Local artists Tara Higgins and Laura Nelson will have their paintings featured in the Flathead Wild Art Exhibit at the as part of the Missing Piece Festival in Waterton Lakes National Park this weekend.
How many times have you gone into the backcountry to return to create a painting that could hang in an art gallery? For most of us, the memories of nature are what we treasure after our return.
Artists Higgins and Nelson joined a retreat in the Flathead Valley last summer as part of BioBlitz by Wildsight. In August 2012, 10 scientists, including six from the Royal B.C. Museum focused on documenting a stunning variety of rare, at-risk and extensive invertebrates from clams to butterflies to spiders and eight artists exploring the natural beauty of the Flathead valley. Higgins and Nelson were two of eight artists who were there for the week.
What came from that trip are five new paintings by Higgins and Nelson which will receive their inaugural showing at the Waterton Heritage Centre on September 28.
“We hiked up a ridge in front of Commerce Peak that gave us this amazing view of the whole valley,” said Nelson. “The ridge is bare at the top except for a stand of old gnarly fir trees covered in bright golden green lichen watching over the Flathead. I chose a smaller broken off snag to contrast the strong horizontal silver band that is the Flathead river in my painting titled ‘Flathead view’. The Flathead river is the life blood for the entire ecosystem there, as it heads south to the forty-ninth parallel and beyond.
“The colour, clarity and movement of the water were mesmerizing and very symbolic of the issues surrounding the protection of this special place,” said Nelson. This inspired Nelson’s painting titled ‘Current Direction’.
“There are no borders for that water. It links the whole area. There are all kinds of water activity underground beneath the gravel,” said Nelson. “That valley is so untouched. Typically, anywhere else by a river, it would be populated. I understand both sides of the argument. So far people who go there take care of it but who knows what future generations and politicians will do. So it would be nice to preserve the Flathead in perpetuity.”
As an artist Nelson could paint many subjects yet landscapes speak to her. “At a cellular memory, how does a coyote orphaned at birth know how to howl?” said Nelson. “I think it’s because we know it’s our future; we came out of that (wilderness), whether we understand that or not.”
Tara Higgins has three paintings showing in the exhibit. “The Flathead is such a varied landscape. The forest is dense and there’s an amazing light,” said Higgins. “I tried to capture the light and the intensity of it all untouched with ‘Drive By Shooting.’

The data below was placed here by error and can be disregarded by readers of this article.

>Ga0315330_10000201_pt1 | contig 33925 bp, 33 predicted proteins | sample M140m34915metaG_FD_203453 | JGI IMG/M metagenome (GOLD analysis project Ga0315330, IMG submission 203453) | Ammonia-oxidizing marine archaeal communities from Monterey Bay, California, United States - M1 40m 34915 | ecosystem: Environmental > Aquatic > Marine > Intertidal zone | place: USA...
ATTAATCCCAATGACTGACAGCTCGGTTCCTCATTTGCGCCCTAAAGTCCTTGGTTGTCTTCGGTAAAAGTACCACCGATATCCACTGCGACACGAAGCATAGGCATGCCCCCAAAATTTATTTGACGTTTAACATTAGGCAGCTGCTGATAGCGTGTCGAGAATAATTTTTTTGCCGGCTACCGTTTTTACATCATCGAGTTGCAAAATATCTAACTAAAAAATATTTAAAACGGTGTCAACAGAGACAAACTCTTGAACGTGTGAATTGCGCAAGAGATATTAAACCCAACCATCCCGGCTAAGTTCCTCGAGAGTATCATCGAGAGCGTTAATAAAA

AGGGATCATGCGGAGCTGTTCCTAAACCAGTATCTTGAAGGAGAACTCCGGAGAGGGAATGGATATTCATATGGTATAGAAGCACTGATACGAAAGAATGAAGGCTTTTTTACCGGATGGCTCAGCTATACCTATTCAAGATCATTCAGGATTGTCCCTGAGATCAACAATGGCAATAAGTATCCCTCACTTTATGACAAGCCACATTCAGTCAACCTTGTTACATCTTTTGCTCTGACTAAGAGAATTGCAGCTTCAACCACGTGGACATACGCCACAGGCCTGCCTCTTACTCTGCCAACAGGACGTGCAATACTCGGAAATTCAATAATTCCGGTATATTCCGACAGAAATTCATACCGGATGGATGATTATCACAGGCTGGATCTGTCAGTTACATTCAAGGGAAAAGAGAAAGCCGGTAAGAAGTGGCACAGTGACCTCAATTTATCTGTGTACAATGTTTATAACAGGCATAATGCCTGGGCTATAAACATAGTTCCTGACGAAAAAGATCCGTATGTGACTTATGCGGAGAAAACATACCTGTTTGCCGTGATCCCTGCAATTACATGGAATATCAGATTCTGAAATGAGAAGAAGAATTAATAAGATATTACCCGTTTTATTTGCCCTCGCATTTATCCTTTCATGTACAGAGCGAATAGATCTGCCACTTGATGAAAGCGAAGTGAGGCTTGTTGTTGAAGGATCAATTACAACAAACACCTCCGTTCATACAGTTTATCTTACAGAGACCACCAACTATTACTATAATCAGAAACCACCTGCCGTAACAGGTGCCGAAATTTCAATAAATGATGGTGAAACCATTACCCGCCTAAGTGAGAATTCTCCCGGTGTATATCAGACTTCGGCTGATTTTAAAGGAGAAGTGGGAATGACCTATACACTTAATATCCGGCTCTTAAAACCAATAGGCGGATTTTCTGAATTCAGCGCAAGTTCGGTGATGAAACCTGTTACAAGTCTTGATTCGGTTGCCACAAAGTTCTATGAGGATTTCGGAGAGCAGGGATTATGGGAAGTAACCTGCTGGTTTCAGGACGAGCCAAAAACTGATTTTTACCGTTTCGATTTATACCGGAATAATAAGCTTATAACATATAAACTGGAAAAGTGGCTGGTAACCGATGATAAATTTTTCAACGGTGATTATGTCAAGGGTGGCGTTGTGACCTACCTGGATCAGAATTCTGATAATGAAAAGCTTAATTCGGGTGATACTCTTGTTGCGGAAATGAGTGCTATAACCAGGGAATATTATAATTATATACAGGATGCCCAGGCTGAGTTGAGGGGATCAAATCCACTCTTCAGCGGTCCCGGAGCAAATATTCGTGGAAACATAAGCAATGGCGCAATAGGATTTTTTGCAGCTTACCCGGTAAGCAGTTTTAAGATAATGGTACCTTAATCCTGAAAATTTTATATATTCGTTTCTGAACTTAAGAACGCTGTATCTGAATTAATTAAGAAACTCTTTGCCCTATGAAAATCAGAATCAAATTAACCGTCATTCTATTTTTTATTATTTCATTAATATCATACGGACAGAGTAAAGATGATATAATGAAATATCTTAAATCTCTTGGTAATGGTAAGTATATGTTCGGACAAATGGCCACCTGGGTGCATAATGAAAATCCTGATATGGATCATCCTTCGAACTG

“There are a massive amount of rivers and the creeks are prolific when you get a chance to stand out on a cliff to see the rivers (below). It’s quite a contemptuous place with the sunset over the river and a storm brewing with oranges and red bouncing off the bottom of the clouds. The whole valley thrives because of this grand river running right through the heart of the valley.”
“It’s such a grand valley with blue, blue, blue sky and mountain ranges spanning on forever. ‘Over the Rainbow’ represents the openness and vastness of the area.”
If you can’t make it to the Missing Piece Rendezvous next weekend, the Flathead Wild Art Exhibit is a travelling art show expected to come to Fernie in the new year.
Hosted by some of North America’s leading conservationists, ‘The Missing Piece Rendezvous’ intends to send a message that people are excited and committed to the idea of the expansion of Waterton Lakes into B.C.’s Akamina-Kishinena Provincial Park, also known as the Flathead Valley.
“The line-up is a who’s who in renowned conservationists,” said Andrea Becker, Waterton Wildlife Weekend Festival Co-coordinator.
Harvey Locke, will be joined on stage by Charlie Russell, famed for his work with bear conservation in North America and Russia; Cristina Eisenberg, an American biologist and author who, through her studies on wolf and prey dynamics, is revealing the benefits of this misunderstood animal on the ecosystem; and Sid Marty, author of many books on natural history and western culture.
The ‘missing piece’, as is evident by a map-view of Waterton and Glacier national parks, would match the western border of Glacier and the northern border of Waterton, with the Flathead River marking the western edge of the new national park.